There was a time in my life when I wasn’t writing. My first child had just been born, I had left the classroom, and I needed something to do. I ended up turning to the kitchen where my creativity found an outlet in baking and cooking.
It seemed a natural progression. While I hadn’t always loved cooking, I had always loved reading. My genre was suspense until the adult word got scarier and life got more complicated. In need of something breezier I found myself reading cozies by the dozen, most of them revolving around crime-solving bakers, caterers and innkeepers. I think that’s why being in the kitchen felt familiar, almost intuitive. Despite having very little experience in the kitchen prior to this, it turned out I was actually pretty good at it.
Ten years later I have a husband who eats anything and a house full of picky children. Having gone down a long and fruitless road of food coercion with G, I’ve turned to books about food to help generate interest in new menu items. It’s a slow process, but there are signs of improvement here and there. So I’ll keep at it, with the hope that one day, my kids will be just as much of a foodie as I am.
A girl can dream, right?
Here are five of our favorite books about food, in no particular order:
Strega Nona (Tomie DePaola) Strega Nona is the beloved miracle worker of a small Italian village. Her potions and spells are almost as well known as her pasta pot, which cooks up a magical pot of pasta at the touch of Nona’s hand (and a few special words). When Nona leaves Big Anthony alone for a few days, Big Anthony is sure he can make pasta just as well as Nona. Anthony’s pride leads to a very filling lesson.
I Really Like Slop! (Mo Willems) Gerald and Piggie have gone on a drive. Played with new toys. Learned to be patient. In I Really Like Slop, the ever-optomistic Piggie introduces her best friend Gerald to the height of pig cuisine – slop. Willems crafts a tender tale of risk-taking and acceptance in this hilarious series installment.
In the Night Kitchen (Maurice Sendak) Yes, I know. This book is frequently challenged and banned in schools and libraries. But here’s the thing. It’s a dream. Mickey is three. What three year old doesn’t dream of being naked all the time (or for that matter, what three year old doesn’t try to be naked all the time)? I loved seeing Sendak’s interpretation of Mickey’s bakery dream. It’s an endearing look inside a child’s mind, and a fun romp through a larger-than-life bakery.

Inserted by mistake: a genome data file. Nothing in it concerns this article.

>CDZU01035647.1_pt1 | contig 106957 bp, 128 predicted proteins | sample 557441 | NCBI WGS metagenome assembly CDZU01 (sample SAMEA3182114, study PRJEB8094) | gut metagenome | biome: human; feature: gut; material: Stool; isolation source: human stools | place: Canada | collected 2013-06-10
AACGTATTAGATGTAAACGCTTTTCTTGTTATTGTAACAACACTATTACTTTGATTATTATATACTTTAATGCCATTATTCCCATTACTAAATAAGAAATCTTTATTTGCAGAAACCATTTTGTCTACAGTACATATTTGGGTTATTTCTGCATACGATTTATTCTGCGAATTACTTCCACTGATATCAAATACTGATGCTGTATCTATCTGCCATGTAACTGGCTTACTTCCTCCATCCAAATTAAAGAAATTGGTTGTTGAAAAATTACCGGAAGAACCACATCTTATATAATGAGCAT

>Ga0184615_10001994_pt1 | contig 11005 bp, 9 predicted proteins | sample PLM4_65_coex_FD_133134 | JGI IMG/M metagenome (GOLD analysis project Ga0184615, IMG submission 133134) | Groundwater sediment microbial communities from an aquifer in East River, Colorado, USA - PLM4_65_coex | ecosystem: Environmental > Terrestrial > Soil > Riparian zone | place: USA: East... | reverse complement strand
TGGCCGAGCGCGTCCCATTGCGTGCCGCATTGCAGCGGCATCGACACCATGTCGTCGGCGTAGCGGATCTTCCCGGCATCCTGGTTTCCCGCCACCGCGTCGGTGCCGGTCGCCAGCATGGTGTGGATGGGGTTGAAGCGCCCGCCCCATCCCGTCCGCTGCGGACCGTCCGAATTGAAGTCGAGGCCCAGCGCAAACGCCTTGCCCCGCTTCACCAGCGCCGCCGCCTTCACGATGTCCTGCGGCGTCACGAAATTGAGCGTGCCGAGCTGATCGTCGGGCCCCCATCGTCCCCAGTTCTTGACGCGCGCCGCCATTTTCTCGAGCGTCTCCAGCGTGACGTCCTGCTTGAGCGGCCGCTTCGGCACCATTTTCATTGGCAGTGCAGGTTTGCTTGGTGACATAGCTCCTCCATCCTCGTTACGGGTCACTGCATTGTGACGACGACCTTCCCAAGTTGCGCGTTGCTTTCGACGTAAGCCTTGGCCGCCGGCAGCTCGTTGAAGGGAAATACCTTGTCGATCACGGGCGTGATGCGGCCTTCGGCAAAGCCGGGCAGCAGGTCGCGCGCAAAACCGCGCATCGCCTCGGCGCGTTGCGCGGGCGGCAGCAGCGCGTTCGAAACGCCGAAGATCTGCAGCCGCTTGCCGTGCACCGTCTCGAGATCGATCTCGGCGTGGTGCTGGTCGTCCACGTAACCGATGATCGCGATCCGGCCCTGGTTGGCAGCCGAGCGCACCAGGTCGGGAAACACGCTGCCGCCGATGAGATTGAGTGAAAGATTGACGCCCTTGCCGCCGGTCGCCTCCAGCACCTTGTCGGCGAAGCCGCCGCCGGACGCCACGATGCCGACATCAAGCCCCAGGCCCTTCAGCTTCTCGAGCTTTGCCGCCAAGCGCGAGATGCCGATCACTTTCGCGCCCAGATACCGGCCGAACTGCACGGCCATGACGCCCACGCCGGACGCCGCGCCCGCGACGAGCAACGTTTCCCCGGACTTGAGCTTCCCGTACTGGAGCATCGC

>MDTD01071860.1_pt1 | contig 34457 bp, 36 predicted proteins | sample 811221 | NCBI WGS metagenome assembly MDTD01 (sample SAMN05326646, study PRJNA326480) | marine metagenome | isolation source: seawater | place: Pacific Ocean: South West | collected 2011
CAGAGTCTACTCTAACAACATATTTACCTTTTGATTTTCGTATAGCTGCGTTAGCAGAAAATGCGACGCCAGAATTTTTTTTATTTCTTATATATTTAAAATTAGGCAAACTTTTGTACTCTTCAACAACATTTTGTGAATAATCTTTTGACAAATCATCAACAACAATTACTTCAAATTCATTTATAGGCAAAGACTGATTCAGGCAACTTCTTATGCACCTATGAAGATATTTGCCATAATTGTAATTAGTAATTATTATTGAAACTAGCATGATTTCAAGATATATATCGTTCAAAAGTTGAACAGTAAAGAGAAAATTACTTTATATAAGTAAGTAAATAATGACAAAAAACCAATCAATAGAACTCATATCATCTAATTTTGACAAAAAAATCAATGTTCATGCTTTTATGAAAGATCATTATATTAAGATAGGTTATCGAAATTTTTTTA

Bulldog’s Big Day (Kate McMullan) Bulldog’s looking for a new job, and he’s willing to try anything. When several different options just don’t work out, Bulldog stumbles upon a job that’s perfect for him – and shares a tasty cookie recipe, too.
Bunnicula (James Howe) This was one of my absolute favorite books growing up. G read it for the first time in kindergarten and immediately fell in love with it. She’s read it at least twice a year since then, and has followed that up with the other books in the series. Written at about a third grade level, Bunnicula is a mystery: Harold the dog and Chester the cat must find the nefarious cause behind their family’s ransacked vegetable supply, before the perpetrator (who just happens to be a cute little bunny) moves on to other cuisine.
In my foray into the kitchen and culinary fiction, I learned that man cannot live by bread alone. He also needs good books, and these five tasty titles fit the bill for family reading.
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And now for the link up!
Our hosts will still share a themed selection of our favorite books each week.
If you’d like to join us as a co-host for What to Read Wednesday, please contact Anne.
This list has our book themes for 2016, but you don’t have to stick to that to link up–any family-friendly posts are welcome. So, come on! Join in the fun!
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